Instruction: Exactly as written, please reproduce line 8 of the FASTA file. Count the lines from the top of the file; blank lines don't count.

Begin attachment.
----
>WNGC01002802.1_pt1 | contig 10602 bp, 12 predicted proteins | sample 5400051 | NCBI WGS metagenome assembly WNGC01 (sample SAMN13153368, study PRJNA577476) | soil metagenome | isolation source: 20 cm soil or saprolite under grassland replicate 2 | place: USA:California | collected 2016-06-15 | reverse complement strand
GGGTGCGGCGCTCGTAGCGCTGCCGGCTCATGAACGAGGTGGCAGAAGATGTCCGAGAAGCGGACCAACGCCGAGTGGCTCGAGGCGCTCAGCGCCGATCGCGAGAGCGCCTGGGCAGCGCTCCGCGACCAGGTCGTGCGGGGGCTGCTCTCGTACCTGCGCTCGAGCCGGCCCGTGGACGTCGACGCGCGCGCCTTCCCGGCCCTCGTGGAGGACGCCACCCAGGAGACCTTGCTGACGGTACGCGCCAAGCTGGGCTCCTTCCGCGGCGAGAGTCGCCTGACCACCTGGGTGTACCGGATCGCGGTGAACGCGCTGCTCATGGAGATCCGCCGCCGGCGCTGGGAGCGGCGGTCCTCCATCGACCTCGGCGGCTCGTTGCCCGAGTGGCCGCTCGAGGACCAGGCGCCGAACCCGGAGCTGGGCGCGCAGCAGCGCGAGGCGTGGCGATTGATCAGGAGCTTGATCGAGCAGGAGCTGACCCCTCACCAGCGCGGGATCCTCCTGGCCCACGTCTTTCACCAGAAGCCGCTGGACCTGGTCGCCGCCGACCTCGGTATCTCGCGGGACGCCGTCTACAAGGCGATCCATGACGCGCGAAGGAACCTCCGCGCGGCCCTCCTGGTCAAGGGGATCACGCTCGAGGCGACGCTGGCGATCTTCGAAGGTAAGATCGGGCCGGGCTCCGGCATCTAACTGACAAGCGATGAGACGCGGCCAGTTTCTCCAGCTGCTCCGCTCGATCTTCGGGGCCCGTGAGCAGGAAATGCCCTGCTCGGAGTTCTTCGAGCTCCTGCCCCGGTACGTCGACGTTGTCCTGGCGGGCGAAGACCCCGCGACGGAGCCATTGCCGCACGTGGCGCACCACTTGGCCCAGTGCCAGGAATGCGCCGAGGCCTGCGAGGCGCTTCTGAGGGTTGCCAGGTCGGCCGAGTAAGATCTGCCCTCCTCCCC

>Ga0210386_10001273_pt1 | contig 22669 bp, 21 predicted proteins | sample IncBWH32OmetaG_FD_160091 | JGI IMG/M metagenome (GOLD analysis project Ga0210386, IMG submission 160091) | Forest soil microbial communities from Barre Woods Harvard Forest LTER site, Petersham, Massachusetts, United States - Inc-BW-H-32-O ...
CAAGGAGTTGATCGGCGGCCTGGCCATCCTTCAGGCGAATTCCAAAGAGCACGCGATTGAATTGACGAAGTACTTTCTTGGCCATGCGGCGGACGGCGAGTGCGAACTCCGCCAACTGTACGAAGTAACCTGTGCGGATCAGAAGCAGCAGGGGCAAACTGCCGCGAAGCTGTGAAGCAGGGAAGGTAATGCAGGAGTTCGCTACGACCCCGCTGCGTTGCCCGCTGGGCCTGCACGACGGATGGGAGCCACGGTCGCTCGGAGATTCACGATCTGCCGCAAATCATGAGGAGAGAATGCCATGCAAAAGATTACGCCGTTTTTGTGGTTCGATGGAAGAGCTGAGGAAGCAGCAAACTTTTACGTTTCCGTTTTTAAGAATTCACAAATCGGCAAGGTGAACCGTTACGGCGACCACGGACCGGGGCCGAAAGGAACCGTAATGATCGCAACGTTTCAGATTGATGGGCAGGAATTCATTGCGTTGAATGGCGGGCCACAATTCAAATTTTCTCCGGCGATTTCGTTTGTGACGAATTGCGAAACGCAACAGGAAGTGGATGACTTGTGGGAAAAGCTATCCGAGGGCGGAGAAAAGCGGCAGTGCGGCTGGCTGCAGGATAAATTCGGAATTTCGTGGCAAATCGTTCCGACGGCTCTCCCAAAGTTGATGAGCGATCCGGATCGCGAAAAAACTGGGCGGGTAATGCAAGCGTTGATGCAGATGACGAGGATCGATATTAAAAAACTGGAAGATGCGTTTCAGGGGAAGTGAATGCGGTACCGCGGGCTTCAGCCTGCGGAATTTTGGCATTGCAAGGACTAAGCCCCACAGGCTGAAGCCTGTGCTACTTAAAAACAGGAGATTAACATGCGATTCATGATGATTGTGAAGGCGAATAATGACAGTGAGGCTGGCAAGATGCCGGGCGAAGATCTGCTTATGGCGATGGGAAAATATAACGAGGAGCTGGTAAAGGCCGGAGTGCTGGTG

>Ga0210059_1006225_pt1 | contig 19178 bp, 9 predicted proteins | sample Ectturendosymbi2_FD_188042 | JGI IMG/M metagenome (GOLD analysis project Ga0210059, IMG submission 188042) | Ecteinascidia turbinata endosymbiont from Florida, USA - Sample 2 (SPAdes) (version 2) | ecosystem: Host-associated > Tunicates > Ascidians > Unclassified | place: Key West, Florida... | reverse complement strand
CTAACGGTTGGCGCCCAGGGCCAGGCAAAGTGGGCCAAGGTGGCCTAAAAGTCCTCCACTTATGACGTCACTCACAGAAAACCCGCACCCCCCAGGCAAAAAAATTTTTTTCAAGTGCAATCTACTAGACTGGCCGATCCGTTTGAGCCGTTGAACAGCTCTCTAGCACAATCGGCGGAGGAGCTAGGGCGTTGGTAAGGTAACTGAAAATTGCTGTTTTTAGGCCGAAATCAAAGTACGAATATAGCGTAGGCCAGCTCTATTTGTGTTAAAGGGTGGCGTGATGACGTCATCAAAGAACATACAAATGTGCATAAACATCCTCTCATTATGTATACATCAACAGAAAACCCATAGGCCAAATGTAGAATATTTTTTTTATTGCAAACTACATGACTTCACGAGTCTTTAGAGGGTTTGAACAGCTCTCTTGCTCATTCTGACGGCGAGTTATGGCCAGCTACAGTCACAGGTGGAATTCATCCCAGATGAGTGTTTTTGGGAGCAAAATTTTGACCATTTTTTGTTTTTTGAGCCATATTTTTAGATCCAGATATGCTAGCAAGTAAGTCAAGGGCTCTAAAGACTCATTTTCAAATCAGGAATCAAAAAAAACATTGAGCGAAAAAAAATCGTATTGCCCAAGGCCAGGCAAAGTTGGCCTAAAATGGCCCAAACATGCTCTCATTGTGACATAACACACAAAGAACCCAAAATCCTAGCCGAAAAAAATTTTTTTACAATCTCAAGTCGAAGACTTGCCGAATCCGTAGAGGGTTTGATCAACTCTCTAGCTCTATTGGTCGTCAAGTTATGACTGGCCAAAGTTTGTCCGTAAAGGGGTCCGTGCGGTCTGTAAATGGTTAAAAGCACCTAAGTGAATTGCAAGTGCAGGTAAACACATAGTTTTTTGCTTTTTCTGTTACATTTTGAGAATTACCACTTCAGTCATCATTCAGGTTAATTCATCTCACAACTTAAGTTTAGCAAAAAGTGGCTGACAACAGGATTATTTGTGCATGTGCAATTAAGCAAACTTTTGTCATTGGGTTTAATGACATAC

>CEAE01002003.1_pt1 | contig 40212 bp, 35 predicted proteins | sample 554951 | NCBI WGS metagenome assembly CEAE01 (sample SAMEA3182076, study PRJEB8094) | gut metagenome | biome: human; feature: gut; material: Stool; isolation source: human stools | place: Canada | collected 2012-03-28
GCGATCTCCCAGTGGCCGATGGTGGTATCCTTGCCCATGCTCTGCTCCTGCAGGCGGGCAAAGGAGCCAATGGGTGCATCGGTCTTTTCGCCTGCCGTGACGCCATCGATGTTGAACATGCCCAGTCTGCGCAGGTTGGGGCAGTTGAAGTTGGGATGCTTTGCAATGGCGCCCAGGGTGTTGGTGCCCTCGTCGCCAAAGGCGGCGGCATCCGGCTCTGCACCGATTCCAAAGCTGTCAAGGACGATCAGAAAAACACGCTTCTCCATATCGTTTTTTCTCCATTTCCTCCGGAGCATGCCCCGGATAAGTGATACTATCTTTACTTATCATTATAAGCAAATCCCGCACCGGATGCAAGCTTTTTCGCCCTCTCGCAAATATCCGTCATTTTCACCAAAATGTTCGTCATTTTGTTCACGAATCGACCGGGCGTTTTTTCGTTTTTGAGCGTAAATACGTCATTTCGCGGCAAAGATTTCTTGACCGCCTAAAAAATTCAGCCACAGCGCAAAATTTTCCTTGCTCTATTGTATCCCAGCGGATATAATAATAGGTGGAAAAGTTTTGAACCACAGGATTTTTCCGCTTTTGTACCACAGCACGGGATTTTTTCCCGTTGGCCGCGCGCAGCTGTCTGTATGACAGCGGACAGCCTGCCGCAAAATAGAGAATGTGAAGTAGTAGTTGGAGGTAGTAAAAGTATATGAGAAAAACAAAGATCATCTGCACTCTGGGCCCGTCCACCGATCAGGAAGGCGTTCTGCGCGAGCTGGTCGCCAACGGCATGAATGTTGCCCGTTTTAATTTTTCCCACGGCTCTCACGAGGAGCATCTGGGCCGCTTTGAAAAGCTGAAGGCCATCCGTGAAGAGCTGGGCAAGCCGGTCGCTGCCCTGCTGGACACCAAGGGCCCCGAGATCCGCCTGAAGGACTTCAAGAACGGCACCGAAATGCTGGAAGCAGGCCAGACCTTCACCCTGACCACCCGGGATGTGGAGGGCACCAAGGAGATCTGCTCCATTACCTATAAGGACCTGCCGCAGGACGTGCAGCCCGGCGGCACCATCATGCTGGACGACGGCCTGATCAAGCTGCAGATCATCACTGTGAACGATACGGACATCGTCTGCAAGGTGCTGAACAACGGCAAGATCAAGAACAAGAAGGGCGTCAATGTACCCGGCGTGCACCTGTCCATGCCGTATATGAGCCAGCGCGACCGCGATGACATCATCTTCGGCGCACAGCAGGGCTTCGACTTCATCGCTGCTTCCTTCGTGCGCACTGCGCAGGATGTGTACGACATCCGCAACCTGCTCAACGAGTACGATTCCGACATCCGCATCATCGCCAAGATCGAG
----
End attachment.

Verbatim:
GCGATCTCCCAGTGGCCGATGGTGGTATCCTTGCCCATGCTCTGCTCCTGCAGGCGGGCAAAGGAGCCAATGGGTGCATCGGTCTTTTCGCCTGCCGTGACGCCATCGATGTTGAACATGCCCAGTCTGCGCAGGTTGGGGCAGTTGAAGTTGGGATGCTTTGCAATGGCGCCCAGGGTGTTGGTGCCCTCGTCGCCAAAGGCGGCGGCATCCGGCTCTGCACCGATTCCAAAGCTGTCAAGGACGATCAGAAAAACACGCTTCTCCATATCGTTTTTTCTCCATTTCCTCCGGAGCATGCCCCGGATAAGTGATACTATCTTTACTTATCATTATAAGCAAATCCCGCACCGGATGCAAGCTTTTTCGCCCTCTCGCAAATATCCGTCATTTTCACCAAAATGTTCGTCATTTTGTTCACGAATCGACCGGGCGTTTTTTCGTTTTTGAGCGTAAATACGTCATTTCGCGGCAAAGATTTCTTGACCGCCTAAAAAATTCAGCCACAGCGCAAAATTTTCCTTGCTCTATTGTATCCCAGCGGATATAATAATAGGTGGAAAAGTTTTGAACCACAGGATTTTTCCGCTTTTGTACCACAGCACGGGATTTTTTCCCGTTGGCCGCGCGCAGCTGTCTGTATGACAGCGGACAGCCTGCCGCAAAATAGAGAATGTGAAGTAGTAGTTGGAGGTAGTAAAAGTATATGAGAAAAACAAAGATCATCTGCACTCTGGGCCCGTCCACCGATCAGGAAGGCGTTCTGCGCGAGCTGGTCGCCAACGGCATGAATGTTGCCCGTTTTAATTTTTCCCACGGCTCTCACGAGGAGCATCTGGGCCGCTTTGAAAAGCTGAAGGCCATCCGTGAAGAGCTGGGCAAGCCGGTCGCTGCCCTGCTGGACACCAAGGGCCCCGAGATCCGCCTGAAGGACTTCAAGAACGGCACCGAAATGCTGGAAGCAGGCCAGACCTTCACCCTGACCACCCGGGATGTGGAGGGCACCAAGGAGATCTGCTCCATTACCTATAAGGACCTGCCGCAGGACGTGCAGCCCGGCGGCACCATCATGCTGGACGACGGCCTGATCAAGCTGCAGATCATCACTGTGAACGATACGGACATCGTCTGCAAGGTGCTGAACAACGGCAAGATCAAGAACAAGAAGGGCGTCAATGTACCCGGCGTGCACCTGTCCATGCCGTATATGAGCCAGCGCGACCGCGATGACATCATCTTCGGCGCACAGCAGGGCTTCGACTTCATCGCTGCTTCCTTCGTGCGCACTGCGCAGGATGTGTACGACATCCGCAACCTGCTCAACGAGTACGATTCCGACATCCGCATCATCGCCAAGATCGAG